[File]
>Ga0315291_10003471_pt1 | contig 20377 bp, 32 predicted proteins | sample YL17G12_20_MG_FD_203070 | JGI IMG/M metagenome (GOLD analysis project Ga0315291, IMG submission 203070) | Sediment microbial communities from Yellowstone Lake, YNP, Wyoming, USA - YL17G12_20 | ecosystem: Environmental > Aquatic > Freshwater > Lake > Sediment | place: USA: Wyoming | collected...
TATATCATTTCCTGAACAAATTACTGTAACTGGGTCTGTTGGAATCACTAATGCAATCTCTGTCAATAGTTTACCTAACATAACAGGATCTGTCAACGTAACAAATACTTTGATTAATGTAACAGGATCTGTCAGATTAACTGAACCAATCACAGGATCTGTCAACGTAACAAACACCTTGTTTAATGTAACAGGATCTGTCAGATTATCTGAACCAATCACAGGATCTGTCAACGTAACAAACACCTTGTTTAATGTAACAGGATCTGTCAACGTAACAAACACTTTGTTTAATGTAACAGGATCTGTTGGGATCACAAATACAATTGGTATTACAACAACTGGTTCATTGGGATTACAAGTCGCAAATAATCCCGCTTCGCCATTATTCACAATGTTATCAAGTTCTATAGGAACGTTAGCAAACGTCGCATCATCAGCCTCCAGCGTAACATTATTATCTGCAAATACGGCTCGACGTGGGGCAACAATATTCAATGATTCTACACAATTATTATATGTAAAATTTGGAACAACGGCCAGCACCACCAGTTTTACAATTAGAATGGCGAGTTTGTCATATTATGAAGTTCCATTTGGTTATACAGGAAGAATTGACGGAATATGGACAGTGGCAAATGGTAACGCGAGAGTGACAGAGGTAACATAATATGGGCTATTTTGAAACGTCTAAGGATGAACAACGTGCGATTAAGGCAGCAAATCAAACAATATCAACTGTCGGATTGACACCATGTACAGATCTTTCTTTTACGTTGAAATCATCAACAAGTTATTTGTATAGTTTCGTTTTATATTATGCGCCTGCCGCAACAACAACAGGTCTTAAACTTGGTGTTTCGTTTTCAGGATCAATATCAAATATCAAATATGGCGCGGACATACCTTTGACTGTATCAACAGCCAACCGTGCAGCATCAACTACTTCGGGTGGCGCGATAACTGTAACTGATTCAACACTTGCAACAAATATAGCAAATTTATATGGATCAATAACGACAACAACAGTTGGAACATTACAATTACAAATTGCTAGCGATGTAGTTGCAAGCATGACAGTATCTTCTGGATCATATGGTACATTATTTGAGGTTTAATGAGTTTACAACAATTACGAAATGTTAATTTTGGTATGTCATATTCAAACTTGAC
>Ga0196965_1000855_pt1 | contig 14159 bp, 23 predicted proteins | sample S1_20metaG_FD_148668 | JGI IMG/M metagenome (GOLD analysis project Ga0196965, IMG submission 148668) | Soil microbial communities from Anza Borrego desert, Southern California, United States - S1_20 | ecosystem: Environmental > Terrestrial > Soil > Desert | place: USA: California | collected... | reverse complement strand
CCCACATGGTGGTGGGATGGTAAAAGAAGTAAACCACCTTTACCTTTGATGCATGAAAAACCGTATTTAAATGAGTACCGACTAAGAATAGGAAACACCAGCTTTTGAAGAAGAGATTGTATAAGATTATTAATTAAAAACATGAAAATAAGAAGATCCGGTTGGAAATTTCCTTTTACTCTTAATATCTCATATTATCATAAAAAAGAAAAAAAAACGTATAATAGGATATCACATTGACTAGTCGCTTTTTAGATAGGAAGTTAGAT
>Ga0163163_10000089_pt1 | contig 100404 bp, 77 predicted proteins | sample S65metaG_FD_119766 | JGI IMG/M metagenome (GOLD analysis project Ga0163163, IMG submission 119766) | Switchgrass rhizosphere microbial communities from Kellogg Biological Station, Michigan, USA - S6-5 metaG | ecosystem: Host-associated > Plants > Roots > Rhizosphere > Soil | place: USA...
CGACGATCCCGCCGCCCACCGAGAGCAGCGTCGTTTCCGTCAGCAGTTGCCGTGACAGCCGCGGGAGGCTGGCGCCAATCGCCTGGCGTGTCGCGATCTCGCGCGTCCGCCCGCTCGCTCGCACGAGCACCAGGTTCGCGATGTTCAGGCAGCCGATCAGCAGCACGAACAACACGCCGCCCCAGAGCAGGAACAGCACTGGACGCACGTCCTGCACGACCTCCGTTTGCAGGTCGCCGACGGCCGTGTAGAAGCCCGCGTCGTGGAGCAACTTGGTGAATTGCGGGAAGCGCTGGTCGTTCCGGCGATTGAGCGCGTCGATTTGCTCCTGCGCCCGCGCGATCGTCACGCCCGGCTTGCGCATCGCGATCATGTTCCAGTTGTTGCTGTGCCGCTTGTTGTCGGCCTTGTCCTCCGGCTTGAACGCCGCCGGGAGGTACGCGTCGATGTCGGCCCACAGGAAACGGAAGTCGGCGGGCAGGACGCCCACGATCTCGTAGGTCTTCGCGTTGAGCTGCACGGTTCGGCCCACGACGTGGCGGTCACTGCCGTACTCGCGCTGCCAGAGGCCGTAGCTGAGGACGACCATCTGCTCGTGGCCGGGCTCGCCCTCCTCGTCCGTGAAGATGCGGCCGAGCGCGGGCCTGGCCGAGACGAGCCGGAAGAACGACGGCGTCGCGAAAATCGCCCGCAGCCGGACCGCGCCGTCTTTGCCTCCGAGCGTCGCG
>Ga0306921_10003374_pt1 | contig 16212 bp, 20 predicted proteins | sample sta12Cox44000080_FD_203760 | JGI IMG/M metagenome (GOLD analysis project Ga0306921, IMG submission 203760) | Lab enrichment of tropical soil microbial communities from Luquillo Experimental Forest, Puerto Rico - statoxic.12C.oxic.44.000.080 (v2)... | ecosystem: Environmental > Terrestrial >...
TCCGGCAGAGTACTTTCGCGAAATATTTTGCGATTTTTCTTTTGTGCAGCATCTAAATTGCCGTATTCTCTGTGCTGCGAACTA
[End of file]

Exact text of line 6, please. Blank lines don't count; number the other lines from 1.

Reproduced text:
CGACGATCCCGCCGCCCACCGAGAGCAGCGTCGTTTCCGTCAGCAGTTGCCGTGACAGCCGCGGGAGGCTGGCGCCAATCGCCTGGCGTGTCGCGATCTCGCGCGTCCGCCCGCTCGCTCGCACGAGCACCAGGTTCGCGATGTTCAGGCAGCCGATCAGCAGCACGAACAACACGCCGCCCCAGAGCAGGAACAGCACTGGACGCACGTCCTGCACGACCTCCGTTTGCAGGTCGCCGACGGCCGTGTAGAAGCCCGCGTCGTGGAGCAACTTGGTGAATTGCGGGAAGCGCTGGTCGTTCCGGCGATTGAGCGCGTCGATTTGCTCCTGCGCCCGCGCGATCGTCACGCCCGGCTTGCGCATCGCGATCATGTTCCAGTTGTTGCTGTGCCGCTTGTTGTCGGCCTTGTCCTCCGGCTTGAACGCCGCCGGGAGGTACGCGTCGATGTCGGCCCACAGGAAACGGAAGTCGGCGGGCAGGACGCCCACGATCTCGTAGGTCTTCGCGTTGAGCTGCACGGTTCGGCCCACGACGTGGCGGTCACTGCCGTACTCGCGCTGCCAGAGGCCGTAGCTGAGGACGACCATCTGCTCGTGGCCGGGCTCGCCCTCCTCGTCCGTGAAGATGCGGCCGAGCGCGGGCCTGGCCGAGACGAGCCGGAAGAACGACGGCGTCGCGAAAATCGCCCGCAGCCGGACCGCGCCGTCTTTGCCTCCGAGCGTCGCG